> like to follow the ECMA lead in this respect but I would guess that this

    is
    > the most reasonable path to pursue.



    I agree with that entirely.






    Thanks for the clarifications!

    Ioannis Vranos
     
    Ioannis Vranos, Apr 19, 2004
    #9
  10. Ioannis Vranos

    Pete Becker Guest

    Ioannis Vranos wrote:
    >
    > From the few things that i have read about C++0x, in addition to some C99...
    > features (actually some other term comes in my mind for this instinctively,
    > but it is another subject for discussion), there is library expansion with
    > new facilities, some of them *not supported directly by language constructs*
    > (= exotic) like networking. Also not all of the new features will be
    > required by the standard to be implemented everywhere, since not all of this
    > functionality will be available in all computer systems (e.g. networking
    > again).


    That is, of course, a possibility, but no decisions have yet been made
    for C++0x. Your concerns are premature, to put it mildy. If you're so
    concerned that we're totally blind, though, join the standards
    committee, attend meetings, see what's actually happening, and if you
    have something to contribute, do so.

    --

    Pete Becker
    Dinkumware, Ltd. (http://www.dinkumware.com)
     
    Pete Becker, Apr 20, 2004
    #10
  11. "Ioannis Vranos" <> wrote in message news:<c61bh2$2ji2$>...
    > "Dietmar Kuehl" <> wrote in message
    > news:...


    >
    > > There is, however, a
    > > technical report on on standard C++ library extensions (lib-tr for short)
    > > which provides some features which are unimplementable without
    > > non-standard extensions to the C++ compiler. These features need
    > > not be implemented by all compilers for the context of the lib-tr
    > > but this will probably change if the components are added to the
    > > standard: none of these is inherently unimplementable on some
    > > systems (it is always just accessing information which is available
    > > anyway to the compiler but it would require compilers to change).

    >
    > So there is a proposal for exotic features.


    #define exotic new

    Seriously, we already have mechanisms to figure out in template code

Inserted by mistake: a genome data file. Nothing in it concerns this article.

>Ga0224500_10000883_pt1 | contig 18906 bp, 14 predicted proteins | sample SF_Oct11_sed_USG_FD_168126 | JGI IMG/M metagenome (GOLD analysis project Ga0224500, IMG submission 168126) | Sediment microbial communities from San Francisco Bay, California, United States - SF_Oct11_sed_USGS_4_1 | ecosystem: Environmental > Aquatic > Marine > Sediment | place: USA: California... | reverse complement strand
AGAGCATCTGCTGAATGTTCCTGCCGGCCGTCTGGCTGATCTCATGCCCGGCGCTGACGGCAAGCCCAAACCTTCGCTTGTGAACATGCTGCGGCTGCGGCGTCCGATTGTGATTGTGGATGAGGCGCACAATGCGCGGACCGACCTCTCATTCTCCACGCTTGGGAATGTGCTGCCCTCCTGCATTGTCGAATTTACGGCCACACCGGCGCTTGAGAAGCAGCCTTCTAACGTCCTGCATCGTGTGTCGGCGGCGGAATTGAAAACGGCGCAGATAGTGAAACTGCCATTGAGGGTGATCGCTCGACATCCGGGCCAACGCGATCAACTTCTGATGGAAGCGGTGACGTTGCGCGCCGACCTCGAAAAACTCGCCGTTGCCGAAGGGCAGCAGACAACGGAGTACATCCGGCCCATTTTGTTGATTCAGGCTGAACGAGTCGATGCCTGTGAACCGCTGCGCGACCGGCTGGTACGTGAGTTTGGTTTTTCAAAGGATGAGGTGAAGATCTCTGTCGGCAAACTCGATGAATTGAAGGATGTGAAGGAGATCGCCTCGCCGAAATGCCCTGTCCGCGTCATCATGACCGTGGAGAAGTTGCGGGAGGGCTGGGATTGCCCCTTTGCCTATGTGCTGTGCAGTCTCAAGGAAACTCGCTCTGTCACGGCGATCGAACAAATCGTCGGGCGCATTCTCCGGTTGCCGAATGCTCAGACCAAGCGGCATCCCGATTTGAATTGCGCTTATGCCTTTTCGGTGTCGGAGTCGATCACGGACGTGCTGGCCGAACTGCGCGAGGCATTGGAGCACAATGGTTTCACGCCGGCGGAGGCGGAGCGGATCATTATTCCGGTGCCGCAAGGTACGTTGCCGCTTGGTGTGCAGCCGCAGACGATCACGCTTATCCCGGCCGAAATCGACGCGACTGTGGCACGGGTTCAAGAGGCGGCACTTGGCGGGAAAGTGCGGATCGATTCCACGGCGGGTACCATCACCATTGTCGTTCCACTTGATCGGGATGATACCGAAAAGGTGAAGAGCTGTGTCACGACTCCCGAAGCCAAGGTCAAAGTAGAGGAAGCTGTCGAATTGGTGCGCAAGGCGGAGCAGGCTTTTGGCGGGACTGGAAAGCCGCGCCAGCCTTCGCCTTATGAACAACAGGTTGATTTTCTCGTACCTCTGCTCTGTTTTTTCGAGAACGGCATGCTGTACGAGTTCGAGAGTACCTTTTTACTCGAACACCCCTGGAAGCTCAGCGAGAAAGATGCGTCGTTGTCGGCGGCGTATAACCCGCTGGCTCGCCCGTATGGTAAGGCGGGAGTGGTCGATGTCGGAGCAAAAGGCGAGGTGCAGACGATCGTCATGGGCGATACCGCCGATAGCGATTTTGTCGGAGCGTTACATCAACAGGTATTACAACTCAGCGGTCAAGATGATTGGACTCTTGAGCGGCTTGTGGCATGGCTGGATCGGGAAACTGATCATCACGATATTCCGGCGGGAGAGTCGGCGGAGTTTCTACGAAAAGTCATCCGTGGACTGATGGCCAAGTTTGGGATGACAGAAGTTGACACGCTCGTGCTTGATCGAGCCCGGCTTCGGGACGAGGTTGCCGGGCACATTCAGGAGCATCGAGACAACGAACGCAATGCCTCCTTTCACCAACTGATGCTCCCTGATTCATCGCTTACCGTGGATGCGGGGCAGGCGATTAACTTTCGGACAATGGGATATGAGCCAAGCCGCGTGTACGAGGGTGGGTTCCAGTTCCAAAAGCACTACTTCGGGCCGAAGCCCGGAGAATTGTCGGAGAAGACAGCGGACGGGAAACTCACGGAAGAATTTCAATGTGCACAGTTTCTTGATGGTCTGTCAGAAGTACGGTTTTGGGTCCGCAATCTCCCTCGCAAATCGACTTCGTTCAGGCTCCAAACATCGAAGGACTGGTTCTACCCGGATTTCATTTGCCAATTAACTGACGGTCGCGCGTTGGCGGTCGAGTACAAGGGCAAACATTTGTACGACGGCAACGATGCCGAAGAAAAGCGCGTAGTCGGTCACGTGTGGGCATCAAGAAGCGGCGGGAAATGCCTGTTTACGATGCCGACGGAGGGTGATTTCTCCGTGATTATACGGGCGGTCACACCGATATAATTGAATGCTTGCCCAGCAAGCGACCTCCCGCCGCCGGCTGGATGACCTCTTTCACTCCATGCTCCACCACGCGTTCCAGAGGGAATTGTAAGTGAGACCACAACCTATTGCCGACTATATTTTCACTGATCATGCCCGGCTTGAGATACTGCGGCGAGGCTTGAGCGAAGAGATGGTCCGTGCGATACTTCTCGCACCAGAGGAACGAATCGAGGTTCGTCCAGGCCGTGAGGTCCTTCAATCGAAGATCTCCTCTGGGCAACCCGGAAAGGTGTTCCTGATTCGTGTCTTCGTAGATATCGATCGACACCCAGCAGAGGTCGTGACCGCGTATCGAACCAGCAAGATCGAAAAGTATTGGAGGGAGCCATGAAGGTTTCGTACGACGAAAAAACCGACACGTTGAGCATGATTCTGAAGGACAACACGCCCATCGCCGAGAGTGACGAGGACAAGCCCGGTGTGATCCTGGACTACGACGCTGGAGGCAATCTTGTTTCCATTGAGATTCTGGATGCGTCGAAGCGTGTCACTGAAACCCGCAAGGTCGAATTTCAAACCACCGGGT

whether some type T is an int, or a pointer. Asking whether
    some type T is a union or an enum fits in with the list, but is in
    fact not possible or rather complex. This is being generalized,
    and a common interface is being proposed which can answer these kinds
    of questions with a uniform syntax. That's not exotic. Providing
    a single interface for a number of related functions is Good Software.

    Regards,
    Michiel Salters
     
    Michiel Salters, Apr 20, 2004
    #11
  12. "Michiel Salters" <> wrote in message
    news:...
    >
    > > So there is a proposal for exotic features.

    >
    > #define exotic new


    :)

    > Seriously, we already have mechanisms to figure out in template code
    > whether some type T is an int, or a pointer. Asking whether
    > some type T is a union or an enum fits in with the list, but is in
    > fact not possible or rather complex. This is being generalized,
    > and a common interface is being proposed which can answer these kinds
    > of questions with a uniform syntax. That's not exotic. Providing
    > a single interface for a number of related functions is Good Software.



    Yes that is nice and i agree with you. With the term "exotic" i meant
    facilities like network connections on the standard library, which wouldn't
    be possible to be defined using the core language since the core language
    would lack the basic constructs to support this kind of stuff. Since there
    is no network proposal, are there any proposals for other kinds of exotic
    facilities?






    Regards,

    Ioannis Vranos
     
    Ioannis Vranos, Apr 20, 2004
    #12
  13. Re: C++ danger to break due to its weight, fragmentation danger -C++0x

    On Tue, 20 Apr 2004, Ioannis Vranos wrote:

    >"Michiel Salters" <> wrote in message
    >news:...
    >>
    >> > So there is a proposal for exotic features.

    >>
    >> #define exotic new

    >
    >:)
    >
    >> Seriously, we already have mechanisms to figure out in template code
    >> whether some type T is an int, or a pointer. Asking whether
    >> some type T is a union or an enum fits in with the list, but is in
    >> fact not possible or rather complex. This is being generalized,